The boards of a handful of Michigan counties have taken it upon themselves to weigh in on the state’s auto insurance laws. Several others are considering joining them. These counties all agree: Gov. Gretchen Whitmer and the Legislature must undo some of the long-awaited reforms they agreed to in 2019 are saving Michigan drivers hundreds of dollars per year.
You may be wondering what auto insurance laws have to do with county governance. The answer is: not much. These county boards, nevertheless, are passing resolutions urging the state to make a very specific change to its auto insurance laws. They want lawmakers to remove the limits placed on what medical providers can charge for the most uncommon and expensive services, such as around-the-clock, in-home care and housing for accident survivors.
These resolutions appear inspired by talking points from the medical providers who would directly benefit were the law to be changed. The resolution Midland County passed, for example, calls the problem “a humanitarian crisis born from a government-mandated price fix.” That hyperbole is lifted directly from the website of the Michigan Brain Injury Provider Council, a special interest group made up of medical providers that lobbies against limits on what they can bill insurers.
Why it took these counties so long to recognize this problem is difficult to say. Gov. Whitmer and the Legislature approved these cost control reforms back in 2019; they’ve been coming for more than two years. Counties were largely silent about these reforms until now. Only after the cost controls went into effect last July and medical providers started feeling a pinch did this become a “humanitarian crisis.”
Counties are making a number of unsupported claims with these resolutions. For instance, the Midland resolution, similarly to many others, appears to accuse the entire auto insurance industry of committing fraud. It reads: “Despite the statutory obligation [to pay higher rates], Michigan Auto Insurance companies are only paying providers 45% of what they were receiving in January 2019.” It’s a bold claim, but the resolution points to no evidence supporting it.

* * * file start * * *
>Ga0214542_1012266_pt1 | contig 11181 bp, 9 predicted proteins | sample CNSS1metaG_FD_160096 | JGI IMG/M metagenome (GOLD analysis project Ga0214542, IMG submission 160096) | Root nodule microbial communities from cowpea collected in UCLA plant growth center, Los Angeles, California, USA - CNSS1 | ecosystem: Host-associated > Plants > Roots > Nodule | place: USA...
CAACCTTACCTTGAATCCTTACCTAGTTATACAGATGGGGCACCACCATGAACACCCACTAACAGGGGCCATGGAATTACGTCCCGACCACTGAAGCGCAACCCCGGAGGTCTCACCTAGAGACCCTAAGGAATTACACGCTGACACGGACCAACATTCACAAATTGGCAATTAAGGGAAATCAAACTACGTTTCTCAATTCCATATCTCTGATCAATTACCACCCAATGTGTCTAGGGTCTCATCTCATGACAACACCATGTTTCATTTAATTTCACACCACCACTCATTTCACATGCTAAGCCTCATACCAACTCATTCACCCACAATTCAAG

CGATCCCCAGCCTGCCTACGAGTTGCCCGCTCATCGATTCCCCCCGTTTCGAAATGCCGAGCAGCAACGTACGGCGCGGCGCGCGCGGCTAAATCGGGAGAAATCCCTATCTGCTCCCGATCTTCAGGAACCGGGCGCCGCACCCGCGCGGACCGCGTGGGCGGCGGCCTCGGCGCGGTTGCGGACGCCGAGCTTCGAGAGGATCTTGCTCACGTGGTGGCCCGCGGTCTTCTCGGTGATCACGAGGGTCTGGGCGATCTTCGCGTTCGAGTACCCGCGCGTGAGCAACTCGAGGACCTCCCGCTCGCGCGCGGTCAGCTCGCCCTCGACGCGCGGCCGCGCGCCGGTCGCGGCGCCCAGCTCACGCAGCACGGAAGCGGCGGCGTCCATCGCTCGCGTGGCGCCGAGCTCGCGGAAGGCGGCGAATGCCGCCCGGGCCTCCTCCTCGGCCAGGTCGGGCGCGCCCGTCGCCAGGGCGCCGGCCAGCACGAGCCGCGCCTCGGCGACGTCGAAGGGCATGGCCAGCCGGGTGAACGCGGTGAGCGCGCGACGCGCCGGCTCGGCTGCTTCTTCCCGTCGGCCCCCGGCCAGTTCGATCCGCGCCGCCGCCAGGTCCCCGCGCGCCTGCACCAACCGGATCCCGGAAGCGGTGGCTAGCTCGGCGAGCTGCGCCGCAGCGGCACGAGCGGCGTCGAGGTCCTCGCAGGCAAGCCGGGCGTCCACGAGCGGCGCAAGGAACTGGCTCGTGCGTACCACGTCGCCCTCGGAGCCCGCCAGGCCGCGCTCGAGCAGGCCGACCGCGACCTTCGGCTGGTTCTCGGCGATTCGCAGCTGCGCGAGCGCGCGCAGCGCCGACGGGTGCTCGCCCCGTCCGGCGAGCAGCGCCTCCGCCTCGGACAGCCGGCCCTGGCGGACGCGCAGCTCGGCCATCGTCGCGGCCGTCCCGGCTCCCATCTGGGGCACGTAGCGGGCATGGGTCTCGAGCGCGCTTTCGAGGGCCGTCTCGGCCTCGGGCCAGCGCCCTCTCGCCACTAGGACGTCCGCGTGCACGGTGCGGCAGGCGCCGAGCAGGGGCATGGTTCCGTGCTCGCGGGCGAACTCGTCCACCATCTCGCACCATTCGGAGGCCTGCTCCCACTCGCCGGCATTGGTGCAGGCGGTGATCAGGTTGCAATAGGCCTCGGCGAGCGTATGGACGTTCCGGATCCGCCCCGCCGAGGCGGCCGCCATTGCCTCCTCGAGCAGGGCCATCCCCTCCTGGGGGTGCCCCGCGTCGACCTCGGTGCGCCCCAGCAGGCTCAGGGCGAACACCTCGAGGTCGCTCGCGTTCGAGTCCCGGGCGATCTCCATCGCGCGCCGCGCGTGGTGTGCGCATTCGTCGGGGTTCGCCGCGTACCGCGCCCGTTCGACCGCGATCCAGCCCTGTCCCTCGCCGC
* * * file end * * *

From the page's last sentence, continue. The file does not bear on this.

These resolutions also exaggerate the size of the potential problem. Oakland County, for example, declares that “already more than 18,000 individuals with spinal cord injuries, brain injuries and other catastrophic injuries in Michigan have to find another way to receive care and support.” This is wrong on two levels. First, only about 6,600 individuals are currently receiving the long-term and extraordinarily expensive care that was subject to these cost controls. Second, even among this smaller group, not all of them must change their care providers.
It’s true that a small number of seriously injured accident survivors may have to change care providers or modify their level of care. But Gov. Whitmer and the Legislature have tried to help ease this transition in multiple ways. As mentioned, they gave medical providers and their clients two full years to adjust to the reforms. They also required the state insurance department to assist people who have problems with their care. Since the new rates went into effect, there have been just 114 formal complaints, and 97 of those have been resolved. The Legislature even set up a $25 million relief fund for medical providers that need financial support to adjust to the cost controls. As of February, only three have applied for aid.
It is difficult to pinpoint the exact size of this problem, but it’s well short of a crisis, despite the rhetoric of special interest groups. Even with the 2019 reforms, Michigan still provides some of the most generous medical coverage in its auto insurance laws in the entire country. If that’s a humanitarian crisis, what do we call the situation in nearly all other states — the apocalypse? One thing is clear, though: The 2019 changes are making it possible for more people, especially from low-income households, to afford auto insurance. The cost controls and other reforms are reducing costs for millions of Michigan drivers who have paid the highest insurance rates in the country for years.
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